At the appointed time, the rabbi, the chair and the committee members met in the synagogue hall, sitting around a magnificent mahogany table (synagogues obviously have more money that United churches). One by one the issues were raised and on each issue, it became more and more apparent that the rabbi was a lonely voice in the wilderness. The chair finally said, “Come, Rabbi, enough of this. Let’s vote and allow the majority to rule.” He passed out slips of paper and each person made their mark. The slips were collected and the chair said, “You may examine them, Rabbi. It is eleven to one against you. We have the majority.” Whereupon, the rabbi rose to his feet in offended majesty. “So,” he said, “you think because of the vote you are right and I am wrong. Well, that is not so. I stand here,” and at this point he raised his arms impressively, “and call upon the Holy One of Israel to give us a sign that I am right and you are wrong.”
As he said this, there came a crack of thunder and a brilliant flash of lightning that struck the mahogany table and cracked it in two. The room was filled with smoke and fumes and the Council chair and committee members were hurled to the floor. Through the carnage, the rabbi remained standing, untouched, his eyes flashing and a grim smile on his face. Slowly, the chairperson lifted himself above what was left of the table. His hair was singed, his glasses were hanging from one ear, and his clothing was in disarray. Finally he said, “All right, rabbi, eleven to two. But we still have the majority.”
Sometimes we don’t or won’t acknowledge it but regardless of what we may believe, real power belongs to God. At Pentecost, the Holy Spirit brought power to the church and when we are the biblical pentecostal church we are a church that is tuned into the power of God.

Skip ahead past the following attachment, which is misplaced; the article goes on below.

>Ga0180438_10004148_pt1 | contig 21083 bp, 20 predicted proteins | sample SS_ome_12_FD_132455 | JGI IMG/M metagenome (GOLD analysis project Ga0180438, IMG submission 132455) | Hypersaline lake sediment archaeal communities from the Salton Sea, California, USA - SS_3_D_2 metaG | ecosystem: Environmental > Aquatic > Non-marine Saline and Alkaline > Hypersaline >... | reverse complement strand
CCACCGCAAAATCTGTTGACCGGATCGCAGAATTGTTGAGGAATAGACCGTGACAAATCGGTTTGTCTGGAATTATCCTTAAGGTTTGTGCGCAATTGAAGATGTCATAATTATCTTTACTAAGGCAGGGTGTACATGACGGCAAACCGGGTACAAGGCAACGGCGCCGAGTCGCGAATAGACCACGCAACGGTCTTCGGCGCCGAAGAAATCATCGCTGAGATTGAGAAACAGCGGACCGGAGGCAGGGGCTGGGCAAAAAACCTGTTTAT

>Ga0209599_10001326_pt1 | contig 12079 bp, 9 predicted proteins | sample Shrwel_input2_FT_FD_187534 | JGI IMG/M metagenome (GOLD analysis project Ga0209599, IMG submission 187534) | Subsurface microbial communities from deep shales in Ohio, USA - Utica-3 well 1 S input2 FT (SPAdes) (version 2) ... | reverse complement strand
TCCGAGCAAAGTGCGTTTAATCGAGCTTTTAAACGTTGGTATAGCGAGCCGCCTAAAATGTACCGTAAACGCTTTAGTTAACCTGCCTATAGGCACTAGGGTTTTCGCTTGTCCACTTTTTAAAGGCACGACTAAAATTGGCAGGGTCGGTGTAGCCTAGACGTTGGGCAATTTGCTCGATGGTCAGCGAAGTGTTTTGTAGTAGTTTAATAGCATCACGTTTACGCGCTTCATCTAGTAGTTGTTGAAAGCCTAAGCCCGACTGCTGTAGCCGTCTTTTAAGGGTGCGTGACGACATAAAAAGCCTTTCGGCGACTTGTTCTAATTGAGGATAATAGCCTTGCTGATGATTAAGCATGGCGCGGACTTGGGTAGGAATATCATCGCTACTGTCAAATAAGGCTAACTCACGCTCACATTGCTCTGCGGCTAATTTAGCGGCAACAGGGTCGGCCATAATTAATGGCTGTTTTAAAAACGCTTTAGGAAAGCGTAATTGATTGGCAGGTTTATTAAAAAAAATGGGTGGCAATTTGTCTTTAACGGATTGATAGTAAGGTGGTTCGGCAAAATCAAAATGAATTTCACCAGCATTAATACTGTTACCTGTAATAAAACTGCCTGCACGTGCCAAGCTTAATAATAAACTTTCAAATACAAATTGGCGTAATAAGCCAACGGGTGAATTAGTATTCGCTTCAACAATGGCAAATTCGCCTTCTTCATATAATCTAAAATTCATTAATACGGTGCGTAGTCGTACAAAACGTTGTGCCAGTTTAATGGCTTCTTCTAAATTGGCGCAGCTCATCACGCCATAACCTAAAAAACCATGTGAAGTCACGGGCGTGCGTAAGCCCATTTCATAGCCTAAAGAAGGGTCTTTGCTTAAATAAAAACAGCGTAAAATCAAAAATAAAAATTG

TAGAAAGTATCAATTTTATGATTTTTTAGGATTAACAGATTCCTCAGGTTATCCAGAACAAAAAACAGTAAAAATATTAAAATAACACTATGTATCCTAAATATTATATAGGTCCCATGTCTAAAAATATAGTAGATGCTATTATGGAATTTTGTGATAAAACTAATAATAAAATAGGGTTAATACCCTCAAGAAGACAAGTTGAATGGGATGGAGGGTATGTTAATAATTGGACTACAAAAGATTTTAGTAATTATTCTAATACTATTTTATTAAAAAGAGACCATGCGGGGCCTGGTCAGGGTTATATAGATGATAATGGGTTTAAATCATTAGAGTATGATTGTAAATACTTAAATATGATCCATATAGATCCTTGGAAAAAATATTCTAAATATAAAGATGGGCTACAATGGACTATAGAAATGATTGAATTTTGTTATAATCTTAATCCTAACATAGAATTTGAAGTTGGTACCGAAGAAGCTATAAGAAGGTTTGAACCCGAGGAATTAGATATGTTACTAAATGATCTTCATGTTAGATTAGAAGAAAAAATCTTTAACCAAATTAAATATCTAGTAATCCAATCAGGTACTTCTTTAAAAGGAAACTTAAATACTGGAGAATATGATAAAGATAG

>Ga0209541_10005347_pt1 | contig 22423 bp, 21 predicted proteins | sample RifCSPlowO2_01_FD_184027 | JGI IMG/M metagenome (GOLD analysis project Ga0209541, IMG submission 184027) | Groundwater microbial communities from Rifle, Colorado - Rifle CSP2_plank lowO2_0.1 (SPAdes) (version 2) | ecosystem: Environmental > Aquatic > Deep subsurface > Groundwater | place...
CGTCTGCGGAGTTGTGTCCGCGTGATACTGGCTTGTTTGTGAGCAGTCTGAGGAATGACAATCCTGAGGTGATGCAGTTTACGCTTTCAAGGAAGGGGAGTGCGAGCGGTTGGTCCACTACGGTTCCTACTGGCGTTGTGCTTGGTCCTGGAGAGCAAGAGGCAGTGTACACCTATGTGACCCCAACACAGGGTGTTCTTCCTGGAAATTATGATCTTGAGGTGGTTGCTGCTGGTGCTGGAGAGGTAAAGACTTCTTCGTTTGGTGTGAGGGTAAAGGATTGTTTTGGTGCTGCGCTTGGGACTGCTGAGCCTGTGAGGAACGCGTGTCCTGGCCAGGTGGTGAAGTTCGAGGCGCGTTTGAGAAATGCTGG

The third reason we need to be a Pentecostal church is because the Spirit leads us from discouragement to hope and infuses us with enthusiasm. Remember the story in Ezekiel about the dry bones? Could things be more lifeless, more hopeless than a valley filled with dry bones? The prophet Ezekiel prophesied to the ancient bones of warriors killed in battle. God’s breath blew across the bones and restored them to life. The word for wind and breath and spirit is the same word in Hebrew. It was by God’s Spirit that the bones again lived and it was by God’s Spirit that the nation was led from discouragement to hope.
Let’s not kid anyone - we need that kind of Spirit, because discouragement is something with which we are all acquainted. We know times when hope is desperately needed. That kind of hope only comes from God. It is God’s Spirit that give us new hope, new enthusiasm. Enthusiasm is literally en-theos; being infused by God. God breathes on us and we are filled with energy and new life. Given this energy and life, the Pentecostal church moves from discouragement to hope.
And lastly, we need to be a Pentecostal church because the Holy Spirit leads us from vision to reality. I do have a vision for this church and it isn’t to change denominations. I want this church to be a place where people gather to know and experience God and go out equipped to share Jesus Christ with others. I believe that with the Holy Spirit at work amongst us, that vision can become a reality. It has already begun. People are finding something in this church that they like and are inviting others to come and share in that experience. People are not only growing in their understanding of the Christian faith but are actually keen on reading the bible, memorizing passages, learning to pray better and using these disciplines in their daily lives. With God’s Spirit, people that are nervous or shy or hesitant or reluctant will take on new roles in leadership in the church. Our children are no longer content to sit back and simply be part of a congregation – they are becoming the church leaders of tomorrow.
We have hopes and dreams for this church. It is the Spirit of Pentecost that not only helps us to dream dreams and see visions, but helps us to make those visions a reality. For all this we need to be a Pentecostal church. But I have to tell you something. Every church, if it really a Christian church, is by definition a Pentecostal church. The church was born at the first Pentecost. It exists by the power of the Holy Spirit. It is God’s Spirit that makes us more than a collection of individuals; it is the Spirit that makes us one in the body of Christ.
The Holy Spirit leads us from confusion to clarity, from weakness to power, from discouragement to hope and enthusiasm, from vision to reality. It is for us to be open to God’s leading, to be open to the winds of the Spirit in our midst. And when we are open to His call, like it or not, we are indeed a Pentecostal church.
If you still want to report me as a renegade to Regional Council, have at it.